Synthesizer creator Robert Moog, who would have been 78 years old today, is having the best birthday ever. Not long after Google’s artists created an interactive Moog synthesizer doodle for the homepage, a fan responded with a crazy cover of Daft Punk’s “Aerodynamic” using Google’s tool, which he posted on YouTube.
The musician, Brett Domino, is one-third (or half?) of The Brett Domino Trio (a.k.a. Brett Domino and Steven Peavis), according to the artist’s bio on his YouTube channel. Watch how he turns his computer keyboard into a real one, backed with percussion on a Korg Monotribe analog synthesizer and drum machine. His meaningful looks into the camera are priceless.
Viewers have fallen in love with the video, or at least the idea of the video, as there were 1,324 likes, but only 301 views as of Wednesday afternoon.
To fully appreciate Domino’s work, try going to the Google homepage and playing a song on the synthesizer yourself. You activate the keys by clicking on the icon with your mouse. Do this before you try to play the keys using your keyboard, or else you’ll just pull up a search bar. All of the buttons and knobs on the picture affect the sound, so click on them freely. If you want to record something, hit the record button, play your song, and hit stop. You can email the link to a friend or share what you’ve made on Google+.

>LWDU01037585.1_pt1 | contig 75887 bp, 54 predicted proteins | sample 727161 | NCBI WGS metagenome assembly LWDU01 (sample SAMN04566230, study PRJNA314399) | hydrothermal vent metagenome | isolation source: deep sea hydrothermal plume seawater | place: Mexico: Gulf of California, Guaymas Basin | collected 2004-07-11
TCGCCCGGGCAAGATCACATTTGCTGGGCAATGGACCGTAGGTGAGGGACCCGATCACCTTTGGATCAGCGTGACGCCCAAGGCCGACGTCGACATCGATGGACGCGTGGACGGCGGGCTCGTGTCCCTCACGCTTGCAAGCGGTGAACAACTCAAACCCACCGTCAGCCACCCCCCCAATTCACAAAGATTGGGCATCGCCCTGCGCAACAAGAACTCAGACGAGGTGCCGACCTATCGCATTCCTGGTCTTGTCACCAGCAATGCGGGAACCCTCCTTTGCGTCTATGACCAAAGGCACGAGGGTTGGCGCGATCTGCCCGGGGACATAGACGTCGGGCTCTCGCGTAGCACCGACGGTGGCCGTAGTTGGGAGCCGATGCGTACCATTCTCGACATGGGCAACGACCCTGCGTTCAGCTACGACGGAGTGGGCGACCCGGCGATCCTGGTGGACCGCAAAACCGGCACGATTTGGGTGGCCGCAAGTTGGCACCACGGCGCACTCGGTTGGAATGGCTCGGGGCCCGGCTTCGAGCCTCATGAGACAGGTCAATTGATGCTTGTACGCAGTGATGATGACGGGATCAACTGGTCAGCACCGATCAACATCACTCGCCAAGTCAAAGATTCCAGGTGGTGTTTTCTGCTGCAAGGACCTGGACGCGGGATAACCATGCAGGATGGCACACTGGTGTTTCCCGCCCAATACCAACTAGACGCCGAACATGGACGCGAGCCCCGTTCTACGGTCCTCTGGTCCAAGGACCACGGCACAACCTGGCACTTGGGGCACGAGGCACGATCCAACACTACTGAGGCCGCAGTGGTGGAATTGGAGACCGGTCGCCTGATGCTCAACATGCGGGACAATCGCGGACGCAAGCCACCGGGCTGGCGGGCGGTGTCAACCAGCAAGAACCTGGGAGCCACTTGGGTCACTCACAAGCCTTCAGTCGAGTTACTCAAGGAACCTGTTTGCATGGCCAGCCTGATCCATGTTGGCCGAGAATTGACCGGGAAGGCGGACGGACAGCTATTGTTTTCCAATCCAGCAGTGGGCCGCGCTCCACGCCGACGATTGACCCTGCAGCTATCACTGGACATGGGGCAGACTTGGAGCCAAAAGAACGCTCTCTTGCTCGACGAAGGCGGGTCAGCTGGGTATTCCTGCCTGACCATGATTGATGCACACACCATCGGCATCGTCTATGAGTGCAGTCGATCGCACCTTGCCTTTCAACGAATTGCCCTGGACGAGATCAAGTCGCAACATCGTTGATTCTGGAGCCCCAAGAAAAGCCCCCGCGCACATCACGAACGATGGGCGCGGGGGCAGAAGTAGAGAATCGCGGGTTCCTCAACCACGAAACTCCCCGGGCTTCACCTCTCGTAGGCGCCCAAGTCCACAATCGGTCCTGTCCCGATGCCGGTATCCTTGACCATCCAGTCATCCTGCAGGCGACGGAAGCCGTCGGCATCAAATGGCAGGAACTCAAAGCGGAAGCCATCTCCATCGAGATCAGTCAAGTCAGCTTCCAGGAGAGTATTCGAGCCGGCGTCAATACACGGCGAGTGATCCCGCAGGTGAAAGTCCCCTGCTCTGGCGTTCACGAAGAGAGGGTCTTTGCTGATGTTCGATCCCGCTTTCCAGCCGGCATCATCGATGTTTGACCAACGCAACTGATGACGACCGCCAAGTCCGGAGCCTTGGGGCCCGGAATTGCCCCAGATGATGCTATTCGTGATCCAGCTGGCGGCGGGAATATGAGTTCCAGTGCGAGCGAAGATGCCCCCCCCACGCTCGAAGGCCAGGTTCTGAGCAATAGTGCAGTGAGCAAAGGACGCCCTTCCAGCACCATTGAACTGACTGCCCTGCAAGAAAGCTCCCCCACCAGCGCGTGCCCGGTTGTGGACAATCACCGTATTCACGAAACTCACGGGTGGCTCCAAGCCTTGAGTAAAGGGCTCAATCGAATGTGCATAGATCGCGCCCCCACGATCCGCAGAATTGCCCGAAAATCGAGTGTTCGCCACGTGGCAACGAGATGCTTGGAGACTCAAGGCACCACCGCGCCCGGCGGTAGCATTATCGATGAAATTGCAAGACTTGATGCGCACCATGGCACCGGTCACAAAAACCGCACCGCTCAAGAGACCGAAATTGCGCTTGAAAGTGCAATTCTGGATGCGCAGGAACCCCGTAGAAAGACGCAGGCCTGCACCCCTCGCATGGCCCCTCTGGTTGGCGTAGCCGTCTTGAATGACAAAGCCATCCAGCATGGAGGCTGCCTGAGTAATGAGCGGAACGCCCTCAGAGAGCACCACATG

If you’re not a musician, there are other ways to keep the Moog sound in your head. Wendy Carlos’ fantastic 1968 recording, “Switched-On Bach,” is unfortunately not on Spotify, but here’s a link to Herbert Waltl’s recording of Bach’s Brandenburg Concerto No. 2 in F Major played on a Moog synthesizer.
Herbert Waltl – Brandenburg Concerto No. 2 in F Major, BWV 1047: I. Allegro assai
Herbert Waltl – Brandenburg Concerto No. 2 in F Major, BWV 1047: II. Andante
Herbert Waltl – Brandenburg Concerto No. 2 in F Major, BWV 1047: III. Keine Satzangaben